Agriculture is a source of food and livelihoods for many communities around the world. We are equipping farmers in vulnerable communities with sustainable agricultural training to help strengthen food security and build resilience against adverse weather events.
of people living in poverty live in rural areas, with many relying on agriculture as their primary source of food and income.
Agriculture is a source of income and employment for approximately 65% of the world’s working poor.
In 2019, nearly 690 million people worldwide had insufficient access to food.
Nearly 80% of people living in poverty live in rural areas (World Bank), with many relying on agriculture as their primary source of food and income. In subsistence agricultural households, farmers grow crops to meet their own family’s immediate food needs and are often dependent on producing healthy crops for their survival. When a family has secure access to food, they are less vulnerable to disease and poverty and more likely to have improved nutrition.
In addition to providing food on the table, agriculture is also a source of income and employment for approximately 65% of the world’s working poor (World Bank). This makes it the second largest provider of jobs in the world, behind services. It can be a key driver of economic growth, particularly in less developed countries where agriculture can make up more than 25% of a country’s GDP (UN Food and Agriculture Organisation).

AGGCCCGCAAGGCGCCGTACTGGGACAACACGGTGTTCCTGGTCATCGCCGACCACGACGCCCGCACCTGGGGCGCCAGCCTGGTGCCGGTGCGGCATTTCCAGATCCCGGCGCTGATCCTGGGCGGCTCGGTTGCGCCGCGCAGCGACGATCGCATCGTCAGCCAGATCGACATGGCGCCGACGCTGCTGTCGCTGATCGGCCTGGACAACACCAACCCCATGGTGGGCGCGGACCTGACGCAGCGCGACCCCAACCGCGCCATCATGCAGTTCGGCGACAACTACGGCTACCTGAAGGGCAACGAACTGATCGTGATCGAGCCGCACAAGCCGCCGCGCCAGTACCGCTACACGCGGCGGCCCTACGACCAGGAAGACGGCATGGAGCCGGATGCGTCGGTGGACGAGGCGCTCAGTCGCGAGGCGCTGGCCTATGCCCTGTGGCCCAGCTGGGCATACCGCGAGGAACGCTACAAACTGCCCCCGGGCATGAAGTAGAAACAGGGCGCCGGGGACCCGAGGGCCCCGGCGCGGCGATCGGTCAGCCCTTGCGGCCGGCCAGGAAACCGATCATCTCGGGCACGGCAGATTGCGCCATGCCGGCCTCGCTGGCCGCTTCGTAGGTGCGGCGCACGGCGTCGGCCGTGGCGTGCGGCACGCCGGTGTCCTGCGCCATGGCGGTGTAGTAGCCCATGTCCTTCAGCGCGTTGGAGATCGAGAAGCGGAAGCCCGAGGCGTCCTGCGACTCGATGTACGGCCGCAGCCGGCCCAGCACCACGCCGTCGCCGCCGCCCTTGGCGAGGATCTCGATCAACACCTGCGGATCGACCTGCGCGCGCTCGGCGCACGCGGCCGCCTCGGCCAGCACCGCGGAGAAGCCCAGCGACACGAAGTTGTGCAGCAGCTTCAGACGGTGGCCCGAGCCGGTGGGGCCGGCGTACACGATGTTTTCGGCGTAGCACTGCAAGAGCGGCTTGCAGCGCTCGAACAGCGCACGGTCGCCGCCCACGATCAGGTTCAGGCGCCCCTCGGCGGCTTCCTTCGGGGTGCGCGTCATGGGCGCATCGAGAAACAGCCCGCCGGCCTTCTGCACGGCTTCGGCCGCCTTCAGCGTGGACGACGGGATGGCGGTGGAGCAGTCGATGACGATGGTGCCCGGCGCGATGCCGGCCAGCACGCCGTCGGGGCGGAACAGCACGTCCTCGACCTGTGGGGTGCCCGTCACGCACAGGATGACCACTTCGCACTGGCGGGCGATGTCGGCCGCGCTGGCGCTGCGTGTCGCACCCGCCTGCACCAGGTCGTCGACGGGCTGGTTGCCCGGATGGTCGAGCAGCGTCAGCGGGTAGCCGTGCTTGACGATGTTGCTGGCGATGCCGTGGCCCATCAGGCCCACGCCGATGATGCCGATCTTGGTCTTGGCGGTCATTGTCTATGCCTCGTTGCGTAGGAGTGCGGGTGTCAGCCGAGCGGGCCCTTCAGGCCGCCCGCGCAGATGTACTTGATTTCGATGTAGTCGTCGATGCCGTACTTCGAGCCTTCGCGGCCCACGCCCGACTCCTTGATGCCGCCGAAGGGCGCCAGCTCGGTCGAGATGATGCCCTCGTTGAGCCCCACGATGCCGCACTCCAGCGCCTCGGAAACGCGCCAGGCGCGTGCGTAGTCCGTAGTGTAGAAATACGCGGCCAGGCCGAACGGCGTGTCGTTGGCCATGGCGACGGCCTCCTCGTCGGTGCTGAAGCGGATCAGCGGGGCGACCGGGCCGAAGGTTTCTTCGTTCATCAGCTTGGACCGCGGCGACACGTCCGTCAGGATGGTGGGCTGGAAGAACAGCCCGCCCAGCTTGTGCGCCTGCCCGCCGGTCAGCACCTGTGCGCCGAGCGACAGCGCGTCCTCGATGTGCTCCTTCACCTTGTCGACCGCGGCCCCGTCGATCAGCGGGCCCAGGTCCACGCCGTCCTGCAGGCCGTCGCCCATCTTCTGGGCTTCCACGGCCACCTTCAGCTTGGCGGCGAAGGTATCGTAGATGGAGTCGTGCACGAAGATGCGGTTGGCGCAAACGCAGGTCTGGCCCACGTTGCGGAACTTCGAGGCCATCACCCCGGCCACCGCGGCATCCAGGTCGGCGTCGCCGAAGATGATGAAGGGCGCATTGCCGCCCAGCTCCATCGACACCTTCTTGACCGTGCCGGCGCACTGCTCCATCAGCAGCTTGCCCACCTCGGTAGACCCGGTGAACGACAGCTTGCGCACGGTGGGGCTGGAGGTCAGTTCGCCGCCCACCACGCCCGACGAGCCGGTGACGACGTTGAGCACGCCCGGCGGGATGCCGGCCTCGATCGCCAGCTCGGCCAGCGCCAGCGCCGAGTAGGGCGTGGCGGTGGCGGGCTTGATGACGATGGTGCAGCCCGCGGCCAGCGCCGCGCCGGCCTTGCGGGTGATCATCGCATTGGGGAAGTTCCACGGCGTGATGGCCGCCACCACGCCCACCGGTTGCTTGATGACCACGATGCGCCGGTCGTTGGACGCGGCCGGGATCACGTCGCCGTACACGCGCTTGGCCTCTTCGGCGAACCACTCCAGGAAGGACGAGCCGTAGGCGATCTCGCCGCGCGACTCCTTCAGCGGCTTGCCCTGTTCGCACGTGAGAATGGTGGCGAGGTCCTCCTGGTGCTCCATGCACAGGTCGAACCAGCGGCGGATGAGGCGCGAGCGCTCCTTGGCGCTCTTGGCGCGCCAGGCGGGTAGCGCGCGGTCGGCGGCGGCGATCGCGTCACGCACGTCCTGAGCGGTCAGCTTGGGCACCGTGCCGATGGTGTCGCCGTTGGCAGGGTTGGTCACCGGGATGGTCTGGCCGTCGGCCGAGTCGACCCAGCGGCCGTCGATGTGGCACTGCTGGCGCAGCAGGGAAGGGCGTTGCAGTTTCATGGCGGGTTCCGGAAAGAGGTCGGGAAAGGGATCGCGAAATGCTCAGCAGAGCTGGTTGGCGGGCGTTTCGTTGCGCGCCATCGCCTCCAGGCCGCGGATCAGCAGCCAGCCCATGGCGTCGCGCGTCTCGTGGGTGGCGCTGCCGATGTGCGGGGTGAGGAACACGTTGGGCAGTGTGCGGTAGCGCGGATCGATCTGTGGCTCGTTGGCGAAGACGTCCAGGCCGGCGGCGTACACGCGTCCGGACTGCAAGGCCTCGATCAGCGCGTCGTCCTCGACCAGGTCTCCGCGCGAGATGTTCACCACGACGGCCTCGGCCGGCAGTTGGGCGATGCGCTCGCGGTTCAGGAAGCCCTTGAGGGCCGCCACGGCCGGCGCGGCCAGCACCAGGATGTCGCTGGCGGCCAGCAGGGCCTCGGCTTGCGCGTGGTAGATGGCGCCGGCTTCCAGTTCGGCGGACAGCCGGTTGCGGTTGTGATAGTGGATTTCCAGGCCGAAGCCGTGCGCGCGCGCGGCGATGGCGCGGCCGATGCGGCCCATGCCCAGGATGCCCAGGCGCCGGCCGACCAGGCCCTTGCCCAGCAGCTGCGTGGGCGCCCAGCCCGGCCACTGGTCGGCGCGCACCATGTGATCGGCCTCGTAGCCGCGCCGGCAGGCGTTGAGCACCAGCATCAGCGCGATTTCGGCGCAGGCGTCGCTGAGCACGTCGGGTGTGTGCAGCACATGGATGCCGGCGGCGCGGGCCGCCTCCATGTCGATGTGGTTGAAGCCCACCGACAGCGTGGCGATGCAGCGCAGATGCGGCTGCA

Agriculture is essential to tackle global hunger and food insecurity. In 2019, nearly 690 million people worldwide had insufficient access to food (United Nations). The COVID-19 pandemic is expected to push this number even higher, with lockdowns further disrupting global supply chains and aggravating pre-existing food security issues for vulnerable communities.
Supporting rural farmers through training and technology can help to sustain agricultural production during this pandemic and beyond. By empowering famers with sustainable agricultural techniques, they can continue to harvest crops throughout the year while also minimising their impact on the environment. With the world’s population predicted to grow to grow to 9.7 billion people by 2050, agricultural production will need to increase by 50 per cent globally in order to feed the world’s population (World Bank).